This brings us to ‘net zero’. I’m sure we have all heard about it but what does a net-zero commitment mean? To halt global warming at any level – be it at 1.5°C, 2°C or 3°C – global CO2 emissions must be reduced to a net-zero level. Reaching net-zero emissions means that for each tonne of CO2 still emitted, human activities must remove a ton from elsewhere in the atmosphere, so that on balance no CO2 is added to the atmosphere.

Thus far, the cumulative total anthropogenic emissions amount to 500 Gt. We are currently emitting 42 billion tons of CO2 annually. For us to stay below 1.5˚ of warming with a probability of 66%, we are required to limit our future emissions to 420 billion tons ie 10 years at the current pace, and then be at net zero. We can’t just stop in 10 years, so the plan is to adopt a gradual approach and roughly halve emissions by 2030 and achieve net-zero by 2050.

We are currently emitting 42 billion tons of CO2 annually.

Countries and companies are increasingly being encouraged to set realistic net-zero 2050 goals. The Paris Agreement requires that countries submit their nationally determined contributions (NDCs) and report back on them every five years. South Africa has committed to net-zero by 2050. This commitment is not compatible with building new coal capacity, as currently envisioned by the Integrated Resource Plan and would require substantial investment in renewable capacity.

On the corporate side, we are witnessing many companies committing to net zero. While this is more prevalent amongst global multinationals, we expect smaller, more nimble companies to embrace renewable energy faster. This is a no-brainer in South Africa – you can reduce your reliance on Eskom, ensure more consistent productivity and production, it’s cheaper and you can significantly reduce your carbon footprint.

The longer there is inaction, then the faster, the more dramatic and disruptive the inevitable policy response will be.

The scariest part of climate change is the possibility of tipping points. We are in unchartered territory. Climate change impacts rarely unfold linearly. Once a tipping point is crossed, it can accelerate climate impacts and trigger irreversible changes. An example of this would be the melting of the ice sheets and rapid sea level rises, resulting in flooding of coastal cities or the abrupt thawing in the permafrost in the Arctic, which in turn would result in huge amounts of carbon/methane being released and accelerating global warming.

Significant advances have been made in renewables, both in their effectiveness and their economic competitiveness. I do not doubt that with everyone pulling in the same direction, technologies such as green hydrogen and carbon capture will achieve economies of scale and improve our response and outcome. The uptake of solar and its scale/cost benefits are a great example.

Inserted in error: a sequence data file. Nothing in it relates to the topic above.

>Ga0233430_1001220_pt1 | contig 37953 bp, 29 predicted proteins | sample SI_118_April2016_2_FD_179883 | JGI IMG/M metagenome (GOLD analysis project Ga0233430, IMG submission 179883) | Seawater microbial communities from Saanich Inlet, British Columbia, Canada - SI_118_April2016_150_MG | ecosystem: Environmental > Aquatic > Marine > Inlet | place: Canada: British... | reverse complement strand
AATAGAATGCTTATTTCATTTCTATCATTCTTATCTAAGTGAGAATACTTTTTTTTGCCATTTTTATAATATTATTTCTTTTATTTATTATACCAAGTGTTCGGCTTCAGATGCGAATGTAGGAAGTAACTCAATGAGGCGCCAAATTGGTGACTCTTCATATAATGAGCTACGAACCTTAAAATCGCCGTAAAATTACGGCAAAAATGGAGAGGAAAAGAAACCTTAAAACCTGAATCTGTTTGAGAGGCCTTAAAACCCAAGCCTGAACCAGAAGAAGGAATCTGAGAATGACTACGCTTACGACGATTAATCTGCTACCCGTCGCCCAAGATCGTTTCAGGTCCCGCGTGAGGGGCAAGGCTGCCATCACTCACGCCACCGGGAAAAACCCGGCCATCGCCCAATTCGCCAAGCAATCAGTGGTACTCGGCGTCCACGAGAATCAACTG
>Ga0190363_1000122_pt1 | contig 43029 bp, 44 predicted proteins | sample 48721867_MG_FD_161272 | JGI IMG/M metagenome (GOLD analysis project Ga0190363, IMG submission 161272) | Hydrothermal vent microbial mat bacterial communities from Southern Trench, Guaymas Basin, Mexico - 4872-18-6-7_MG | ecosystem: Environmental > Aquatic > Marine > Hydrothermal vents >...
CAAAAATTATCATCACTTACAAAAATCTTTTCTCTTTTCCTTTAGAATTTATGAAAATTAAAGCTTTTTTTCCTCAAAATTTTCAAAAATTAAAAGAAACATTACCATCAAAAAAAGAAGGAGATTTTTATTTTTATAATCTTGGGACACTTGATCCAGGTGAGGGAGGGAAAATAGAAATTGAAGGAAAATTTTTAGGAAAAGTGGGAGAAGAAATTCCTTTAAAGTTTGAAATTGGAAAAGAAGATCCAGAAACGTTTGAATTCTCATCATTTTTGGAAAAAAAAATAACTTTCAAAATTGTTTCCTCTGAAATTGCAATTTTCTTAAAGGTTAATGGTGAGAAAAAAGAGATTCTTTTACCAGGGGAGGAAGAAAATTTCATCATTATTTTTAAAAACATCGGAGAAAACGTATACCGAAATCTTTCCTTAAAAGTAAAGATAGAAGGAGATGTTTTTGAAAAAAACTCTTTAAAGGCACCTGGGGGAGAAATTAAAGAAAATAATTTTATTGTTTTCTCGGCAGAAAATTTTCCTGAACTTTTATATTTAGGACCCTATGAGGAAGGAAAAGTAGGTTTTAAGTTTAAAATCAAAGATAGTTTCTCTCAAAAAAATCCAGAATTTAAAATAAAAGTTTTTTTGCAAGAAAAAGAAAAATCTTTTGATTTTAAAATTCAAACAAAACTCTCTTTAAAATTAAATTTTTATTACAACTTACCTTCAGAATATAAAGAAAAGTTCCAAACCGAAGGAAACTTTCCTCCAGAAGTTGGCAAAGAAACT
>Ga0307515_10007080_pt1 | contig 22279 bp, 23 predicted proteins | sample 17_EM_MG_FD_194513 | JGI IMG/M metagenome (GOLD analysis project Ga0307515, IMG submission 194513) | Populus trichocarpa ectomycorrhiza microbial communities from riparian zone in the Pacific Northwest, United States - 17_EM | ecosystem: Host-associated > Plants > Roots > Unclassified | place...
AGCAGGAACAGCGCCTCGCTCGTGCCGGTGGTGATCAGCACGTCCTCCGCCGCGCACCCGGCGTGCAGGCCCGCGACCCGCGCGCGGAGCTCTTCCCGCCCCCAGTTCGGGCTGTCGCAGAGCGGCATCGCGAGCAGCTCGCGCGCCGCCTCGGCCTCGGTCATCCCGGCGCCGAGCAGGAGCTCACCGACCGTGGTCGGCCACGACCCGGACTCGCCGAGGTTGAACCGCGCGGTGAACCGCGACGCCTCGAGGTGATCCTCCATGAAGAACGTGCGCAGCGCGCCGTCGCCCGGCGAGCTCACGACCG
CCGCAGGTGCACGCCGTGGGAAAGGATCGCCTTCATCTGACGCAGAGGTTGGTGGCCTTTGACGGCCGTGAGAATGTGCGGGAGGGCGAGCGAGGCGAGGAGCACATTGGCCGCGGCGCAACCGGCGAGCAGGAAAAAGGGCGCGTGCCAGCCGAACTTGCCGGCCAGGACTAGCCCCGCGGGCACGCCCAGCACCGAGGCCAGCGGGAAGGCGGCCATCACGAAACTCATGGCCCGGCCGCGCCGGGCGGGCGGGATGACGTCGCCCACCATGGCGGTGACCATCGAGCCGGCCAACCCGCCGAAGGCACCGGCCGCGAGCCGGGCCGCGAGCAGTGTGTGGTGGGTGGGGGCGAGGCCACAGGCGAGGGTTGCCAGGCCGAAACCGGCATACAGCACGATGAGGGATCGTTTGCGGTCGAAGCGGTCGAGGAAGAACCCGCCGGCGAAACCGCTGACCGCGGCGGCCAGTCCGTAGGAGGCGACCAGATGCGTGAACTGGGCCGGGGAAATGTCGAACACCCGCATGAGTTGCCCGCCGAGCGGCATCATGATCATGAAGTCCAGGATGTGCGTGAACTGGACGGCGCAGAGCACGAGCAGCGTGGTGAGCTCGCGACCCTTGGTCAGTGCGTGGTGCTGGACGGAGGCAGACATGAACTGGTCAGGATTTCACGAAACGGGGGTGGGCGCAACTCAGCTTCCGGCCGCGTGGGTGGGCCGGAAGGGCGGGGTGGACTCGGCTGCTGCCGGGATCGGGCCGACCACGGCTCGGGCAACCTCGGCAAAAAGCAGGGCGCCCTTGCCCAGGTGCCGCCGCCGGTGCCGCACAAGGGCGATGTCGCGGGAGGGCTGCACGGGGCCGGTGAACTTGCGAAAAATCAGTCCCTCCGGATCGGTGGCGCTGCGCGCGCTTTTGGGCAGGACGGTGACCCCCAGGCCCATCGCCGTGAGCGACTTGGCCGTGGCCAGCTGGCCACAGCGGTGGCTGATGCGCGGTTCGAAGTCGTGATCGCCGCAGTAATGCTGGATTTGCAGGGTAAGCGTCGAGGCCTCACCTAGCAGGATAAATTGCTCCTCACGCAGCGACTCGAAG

Projected versus observed costs of utility-scale solar PV electricity in 2015, showing that observed cost reductions of PV electricity are ahead of projections by at least a decade

Projected versus observed costs of utility-scale solar PV electricity in 2015 graph

Source: Ramez Naam, Solar’s Future is Insanely Cheap, 14/05/2020

So don’t despair. While it is easier to ignore this or any other piece of climate change-related news or information, you can start by making small incremental changes today that will not only ease your conscience but also give you a sense of pride for making a real difference for future generations.

The problem can be tackled in a multitude of ways, but some of the easiest fixes save you money in the long term. In order of cost-benefit, you can:

  • Reduce your consumption of (fossil fuel-powered) electricity. Don’t leave lights on etc
  • Switch from incandescent to LED
  • Insulate your properties
  • Choose more efficient electrical appliances
  • Plant trees
  • Recycle your waste
  • Eat less red meat (methane emitted from agriculture/livestock is more damaging than all of transport)
  • Switch to a hybrid vehicle (or electric if you have sufficient home solar capacity)
  • Switch to solar

Furthermore, as an investor, you can make a difference by aligning your investments. Is your portfolio manager engaging with underlying companies to ensure they make the transition and aren’t left behind/stranded? Companies that have embraced the transition are more highly valued than those that haven’t.

In short, ensure you are part of the solution and not part of the problem.

Wind farm
Responsible Investing and Sustainability at Investec Wealth & Investment

As Sustainability is core to our fundamental investment approach, we have integrated ESG considerations into our investment decision making and broader investment process.